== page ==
The Letters of Samuel Pepys

The Letters of Samuel Pepys

Edited by Guy de la Bedoyere


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Boydell Press



New selection of Pepys' letters throws light on his life and early career, and includes 30 never previously published.
The correspondence included here represents the first selection of Pepys's letters drawn from all possible sources to be published since 1933. Since the Diary does not cover this period, the letters enable the reader to follow Pepys' early career on the staff of the Earl of Sandwich, his rise to greatness as Secretary of the Admiralty, and his retirement after the Glorious Revolution. Along the way Pepys fought battles with opponents of his naval reforms and enemies who tried to implicate him in the Popish Plot, while taking care of his various relatives and keeping up with an array of friends and acquaintances who included many of the great and famous of late-seventeenth-century England.
The letters have been chosen to reflect all these aspects of Pepys's varied and fascinating life, and include 30 never before published. They are accompanied by a running commentary, biographies of persons mentioned, a glossary, a chronology, and an introduction that explains how the letters have survived and analyses how they were written.

GUY DE LA BÉDOYERE is an historian and archaeologist with numerous books to his credit. His specialist field is Roman Britain but he has published three books for Boydell on the 'other' seventeenth-century diarist, John Evelyn (1620-1706), including the widely-acclaimed Particular Friends: The Correspondence of Samuel Pepys and John Evelyn which features all the letters exchanged by the two men over a period of 38 years.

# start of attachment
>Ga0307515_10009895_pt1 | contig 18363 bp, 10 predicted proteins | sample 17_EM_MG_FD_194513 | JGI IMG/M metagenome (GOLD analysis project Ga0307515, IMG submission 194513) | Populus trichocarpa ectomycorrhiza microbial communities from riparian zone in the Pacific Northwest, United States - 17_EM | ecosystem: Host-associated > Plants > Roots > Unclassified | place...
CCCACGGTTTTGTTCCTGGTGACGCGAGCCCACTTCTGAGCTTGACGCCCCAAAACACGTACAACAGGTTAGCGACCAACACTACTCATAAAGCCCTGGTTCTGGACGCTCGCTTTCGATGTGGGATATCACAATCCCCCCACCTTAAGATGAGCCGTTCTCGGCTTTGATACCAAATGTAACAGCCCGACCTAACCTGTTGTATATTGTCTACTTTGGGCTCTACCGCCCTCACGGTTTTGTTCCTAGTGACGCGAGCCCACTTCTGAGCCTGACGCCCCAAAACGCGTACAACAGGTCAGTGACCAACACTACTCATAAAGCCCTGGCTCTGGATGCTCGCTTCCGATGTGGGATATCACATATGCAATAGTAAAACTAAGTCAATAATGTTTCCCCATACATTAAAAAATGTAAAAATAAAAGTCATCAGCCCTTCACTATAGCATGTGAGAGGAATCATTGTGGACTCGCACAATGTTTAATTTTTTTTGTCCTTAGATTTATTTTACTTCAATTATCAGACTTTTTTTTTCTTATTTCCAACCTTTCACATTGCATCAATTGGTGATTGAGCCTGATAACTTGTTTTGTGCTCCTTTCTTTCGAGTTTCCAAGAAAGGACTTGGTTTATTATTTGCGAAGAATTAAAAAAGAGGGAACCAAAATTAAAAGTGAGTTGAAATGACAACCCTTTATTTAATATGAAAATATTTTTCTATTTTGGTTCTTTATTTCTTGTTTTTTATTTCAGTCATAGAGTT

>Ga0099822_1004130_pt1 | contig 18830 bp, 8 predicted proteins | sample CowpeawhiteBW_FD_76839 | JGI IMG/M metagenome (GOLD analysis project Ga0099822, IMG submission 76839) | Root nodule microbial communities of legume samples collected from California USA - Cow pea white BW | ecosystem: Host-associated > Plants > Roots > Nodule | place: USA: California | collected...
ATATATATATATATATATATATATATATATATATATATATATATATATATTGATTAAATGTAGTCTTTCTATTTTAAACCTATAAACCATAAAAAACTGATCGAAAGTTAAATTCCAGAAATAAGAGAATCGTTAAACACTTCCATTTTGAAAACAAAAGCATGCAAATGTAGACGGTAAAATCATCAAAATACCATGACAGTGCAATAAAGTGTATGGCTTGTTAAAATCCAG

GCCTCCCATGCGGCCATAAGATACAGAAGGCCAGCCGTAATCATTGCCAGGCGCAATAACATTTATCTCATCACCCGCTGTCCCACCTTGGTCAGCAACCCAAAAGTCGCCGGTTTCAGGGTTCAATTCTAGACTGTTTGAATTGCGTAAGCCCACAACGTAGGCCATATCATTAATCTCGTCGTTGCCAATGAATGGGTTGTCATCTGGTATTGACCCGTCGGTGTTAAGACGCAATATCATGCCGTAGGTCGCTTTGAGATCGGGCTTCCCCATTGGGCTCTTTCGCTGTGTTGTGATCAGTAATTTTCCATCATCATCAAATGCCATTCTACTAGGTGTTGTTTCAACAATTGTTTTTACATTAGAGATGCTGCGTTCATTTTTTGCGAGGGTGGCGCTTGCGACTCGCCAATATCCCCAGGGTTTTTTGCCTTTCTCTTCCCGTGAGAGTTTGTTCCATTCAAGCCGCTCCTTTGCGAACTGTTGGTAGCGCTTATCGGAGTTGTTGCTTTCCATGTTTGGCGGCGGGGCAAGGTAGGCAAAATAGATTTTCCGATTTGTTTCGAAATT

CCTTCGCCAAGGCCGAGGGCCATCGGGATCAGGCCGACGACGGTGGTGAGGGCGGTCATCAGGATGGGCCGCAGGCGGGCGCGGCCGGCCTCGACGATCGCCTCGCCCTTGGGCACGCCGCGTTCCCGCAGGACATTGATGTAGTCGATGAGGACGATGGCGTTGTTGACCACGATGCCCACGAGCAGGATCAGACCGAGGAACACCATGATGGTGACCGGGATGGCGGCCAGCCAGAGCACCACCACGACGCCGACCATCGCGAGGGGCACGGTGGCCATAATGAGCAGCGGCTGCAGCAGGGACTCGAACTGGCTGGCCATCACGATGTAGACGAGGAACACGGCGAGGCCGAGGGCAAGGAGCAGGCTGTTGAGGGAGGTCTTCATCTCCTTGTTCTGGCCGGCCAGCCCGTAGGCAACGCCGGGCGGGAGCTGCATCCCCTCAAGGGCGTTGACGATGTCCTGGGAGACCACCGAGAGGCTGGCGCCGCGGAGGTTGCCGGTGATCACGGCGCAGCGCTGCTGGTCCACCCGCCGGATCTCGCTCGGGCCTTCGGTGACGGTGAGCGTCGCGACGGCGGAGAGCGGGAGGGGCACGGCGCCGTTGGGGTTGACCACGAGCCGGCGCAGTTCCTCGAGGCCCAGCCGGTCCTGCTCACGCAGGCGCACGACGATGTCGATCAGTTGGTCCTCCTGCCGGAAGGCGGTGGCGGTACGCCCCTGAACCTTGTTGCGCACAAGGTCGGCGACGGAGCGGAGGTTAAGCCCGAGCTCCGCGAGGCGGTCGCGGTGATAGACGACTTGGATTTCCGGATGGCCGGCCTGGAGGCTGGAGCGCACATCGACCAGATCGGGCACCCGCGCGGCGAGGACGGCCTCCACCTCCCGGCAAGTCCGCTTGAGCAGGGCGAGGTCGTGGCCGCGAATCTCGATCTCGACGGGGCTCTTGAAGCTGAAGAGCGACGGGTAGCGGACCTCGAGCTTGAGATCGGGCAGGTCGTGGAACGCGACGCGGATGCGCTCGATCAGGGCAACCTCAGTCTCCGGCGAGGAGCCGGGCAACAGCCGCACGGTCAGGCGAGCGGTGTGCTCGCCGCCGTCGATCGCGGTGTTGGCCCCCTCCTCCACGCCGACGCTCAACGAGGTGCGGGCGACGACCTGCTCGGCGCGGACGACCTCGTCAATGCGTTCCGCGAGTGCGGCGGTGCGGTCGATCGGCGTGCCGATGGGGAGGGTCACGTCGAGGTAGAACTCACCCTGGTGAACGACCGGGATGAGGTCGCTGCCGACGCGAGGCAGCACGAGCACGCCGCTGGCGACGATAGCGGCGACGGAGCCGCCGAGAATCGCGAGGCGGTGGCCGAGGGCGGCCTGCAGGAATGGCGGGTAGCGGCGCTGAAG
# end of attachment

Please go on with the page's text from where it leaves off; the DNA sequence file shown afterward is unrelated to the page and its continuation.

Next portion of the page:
290 pages
23.4x15.6 cm
Paperback, 9781843835141, October 2009
Hardback, 9781843831976, April 2006
Boydell Press
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Allows a solid and revealing reflection of the man over the full span of his life. (...) The Pepys of these letters is a rounded, conscientious and surprisingly troubled character - a useful counter-balance to the man who is so easily seen only in his prime, the diary years. Guy de la Bédoyère's informative editorial comments and linking passages could almost stand alone as a brief history of the period. THE LITERARY REVIEW
Well edited and interesting...throw(s) light on incidents that were important to his career. (...) One finished the book with a stronger conviction of his kindness and good nature. SPECTATOR
(Pepys's) letters in this well-selected and wide ranging collection are truly engaging and utterly civilized. RECUSANT HISTORY

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